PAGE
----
Tacking on an additional tax on jurisdictions that use Maryland’s mass transit systems is the fair way to tackle the state’s transportation funding issues.
Senate President Thomas V. Mike Miller’s proposal to establish a 3 percent sales tax on gas and authorize counties to charge up to five cents per gallon for local projects was the topic of a hearing in Annapolis on Wednesday.
He also is proposing creation of two regional districts in which officials could raise property taxes to pay for transit improvements.
Any sales tax increase should not be pinned on citizens in rural parts of Maryland, where mass transit is hardly a benefit.
Instead, we like an idea by Senator George Edwards, who represents Allegany and Garrett and and a portion of Washington County, and David Brinkley of Frederick County, to raise the sales tax from 6 to 6.5 percent in counties where the Washington Metropolitan Area Transit Authority operates. The sales tax outside that region would remain unchanged.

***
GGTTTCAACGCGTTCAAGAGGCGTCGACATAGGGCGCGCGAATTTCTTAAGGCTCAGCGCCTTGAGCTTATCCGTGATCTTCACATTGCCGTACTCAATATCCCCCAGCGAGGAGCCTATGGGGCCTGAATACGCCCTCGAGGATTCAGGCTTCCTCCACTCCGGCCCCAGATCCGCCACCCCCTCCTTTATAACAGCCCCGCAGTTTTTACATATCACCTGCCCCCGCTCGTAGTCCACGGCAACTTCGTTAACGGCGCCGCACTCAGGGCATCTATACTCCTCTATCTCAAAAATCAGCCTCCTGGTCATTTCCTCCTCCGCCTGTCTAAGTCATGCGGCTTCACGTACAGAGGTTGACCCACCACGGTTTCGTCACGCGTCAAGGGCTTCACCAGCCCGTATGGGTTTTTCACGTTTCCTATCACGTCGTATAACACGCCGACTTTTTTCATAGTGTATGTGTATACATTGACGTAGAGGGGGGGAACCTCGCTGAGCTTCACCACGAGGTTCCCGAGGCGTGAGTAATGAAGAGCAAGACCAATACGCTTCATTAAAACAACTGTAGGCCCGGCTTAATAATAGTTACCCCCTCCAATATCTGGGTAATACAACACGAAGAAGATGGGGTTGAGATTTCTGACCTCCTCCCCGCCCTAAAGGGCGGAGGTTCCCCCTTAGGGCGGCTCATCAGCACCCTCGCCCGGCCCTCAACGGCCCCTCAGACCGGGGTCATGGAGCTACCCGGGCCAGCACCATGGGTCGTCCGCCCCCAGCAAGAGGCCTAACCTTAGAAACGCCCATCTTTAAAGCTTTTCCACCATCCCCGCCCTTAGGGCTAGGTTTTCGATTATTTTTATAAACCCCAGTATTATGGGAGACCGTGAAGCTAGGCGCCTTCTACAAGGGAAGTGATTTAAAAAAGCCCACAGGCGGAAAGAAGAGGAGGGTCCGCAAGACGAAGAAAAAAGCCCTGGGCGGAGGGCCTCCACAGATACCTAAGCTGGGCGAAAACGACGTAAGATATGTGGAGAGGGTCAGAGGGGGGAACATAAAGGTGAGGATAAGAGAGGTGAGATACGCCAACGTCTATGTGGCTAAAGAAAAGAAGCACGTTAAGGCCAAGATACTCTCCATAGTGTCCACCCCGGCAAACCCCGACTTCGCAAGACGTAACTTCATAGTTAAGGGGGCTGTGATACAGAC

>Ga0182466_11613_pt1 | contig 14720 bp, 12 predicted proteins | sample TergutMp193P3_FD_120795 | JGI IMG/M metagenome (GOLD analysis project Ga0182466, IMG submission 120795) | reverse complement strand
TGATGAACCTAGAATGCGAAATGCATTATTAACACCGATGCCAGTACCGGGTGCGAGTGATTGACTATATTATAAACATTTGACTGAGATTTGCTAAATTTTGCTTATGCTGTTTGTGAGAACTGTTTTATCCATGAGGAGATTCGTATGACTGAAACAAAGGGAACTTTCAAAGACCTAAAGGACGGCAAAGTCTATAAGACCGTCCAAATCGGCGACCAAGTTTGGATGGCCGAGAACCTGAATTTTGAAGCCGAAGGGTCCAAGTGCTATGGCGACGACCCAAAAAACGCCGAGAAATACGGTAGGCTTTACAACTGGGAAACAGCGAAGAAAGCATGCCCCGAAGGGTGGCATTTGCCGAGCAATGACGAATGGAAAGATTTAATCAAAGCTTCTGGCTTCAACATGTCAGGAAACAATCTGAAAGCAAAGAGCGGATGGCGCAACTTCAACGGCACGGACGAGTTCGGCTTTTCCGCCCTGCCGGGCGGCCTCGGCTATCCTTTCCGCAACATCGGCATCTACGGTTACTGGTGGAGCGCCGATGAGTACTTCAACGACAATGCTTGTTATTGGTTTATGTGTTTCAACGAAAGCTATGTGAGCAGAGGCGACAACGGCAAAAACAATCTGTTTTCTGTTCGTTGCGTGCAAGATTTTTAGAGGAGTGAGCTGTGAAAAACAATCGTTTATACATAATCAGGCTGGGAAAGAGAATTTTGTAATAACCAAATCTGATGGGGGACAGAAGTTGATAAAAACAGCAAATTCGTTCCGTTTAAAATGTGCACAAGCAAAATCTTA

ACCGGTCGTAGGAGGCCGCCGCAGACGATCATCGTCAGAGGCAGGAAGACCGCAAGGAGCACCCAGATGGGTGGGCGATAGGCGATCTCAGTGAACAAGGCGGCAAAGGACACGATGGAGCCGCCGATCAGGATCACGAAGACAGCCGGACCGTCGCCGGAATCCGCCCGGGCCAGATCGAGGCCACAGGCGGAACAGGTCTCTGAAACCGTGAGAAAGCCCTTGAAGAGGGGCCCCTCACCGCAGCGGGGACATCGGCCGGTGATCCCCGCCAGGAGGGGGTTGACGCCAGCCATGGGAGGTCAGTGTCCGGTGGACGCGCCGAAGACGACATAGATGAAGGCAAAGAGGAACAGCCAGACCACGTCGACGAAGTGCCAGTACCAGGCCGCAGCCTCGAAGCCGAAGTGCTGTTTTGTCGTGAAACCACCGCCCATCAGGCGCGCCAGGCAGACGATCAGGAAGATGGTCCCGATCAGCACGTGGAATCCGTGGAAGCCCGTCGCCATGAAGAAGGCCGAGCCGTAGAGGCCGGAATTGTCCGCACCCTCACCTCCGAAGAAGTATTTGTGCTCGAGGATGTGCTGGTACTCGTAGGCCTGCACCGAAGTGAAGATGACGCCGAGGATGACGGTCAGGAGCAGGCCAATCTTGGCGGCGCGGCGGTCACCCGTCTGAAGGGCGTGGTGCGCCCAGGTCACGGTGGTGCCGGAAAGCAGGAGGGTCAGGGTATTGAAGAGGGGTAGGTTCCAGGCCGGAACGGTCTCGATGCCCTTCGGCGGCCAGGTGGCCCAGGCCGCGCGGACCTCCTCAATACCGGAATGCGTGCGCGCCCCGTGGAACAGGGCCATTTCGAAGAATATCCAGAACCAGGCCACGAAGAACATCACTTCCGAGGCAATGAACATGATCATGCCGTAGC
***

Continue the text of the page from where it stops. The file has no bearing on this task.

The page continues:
According to the Frederick News-Post, Brinkley spoke passionately against the Miller proposal Wednesday, bristling at suggestions that mass transit systems significantly help rural communities. “Tell that to Cumberland. The one-Maryland system has failed,” he told his fellow senators.
If the mass transit counties would have a higher sales tax it would help pay for light rail and subway costs and free up other transportation funding for highway projects throughout the state.
There is no arguing that Maryland needs to do something to address its transportation needs. By imposing a higher sales tax in mass transit areas and at the same time shifting other state funding to transportation, a major inroad can be made. Raising the sales tax on every Marylander is not the answer.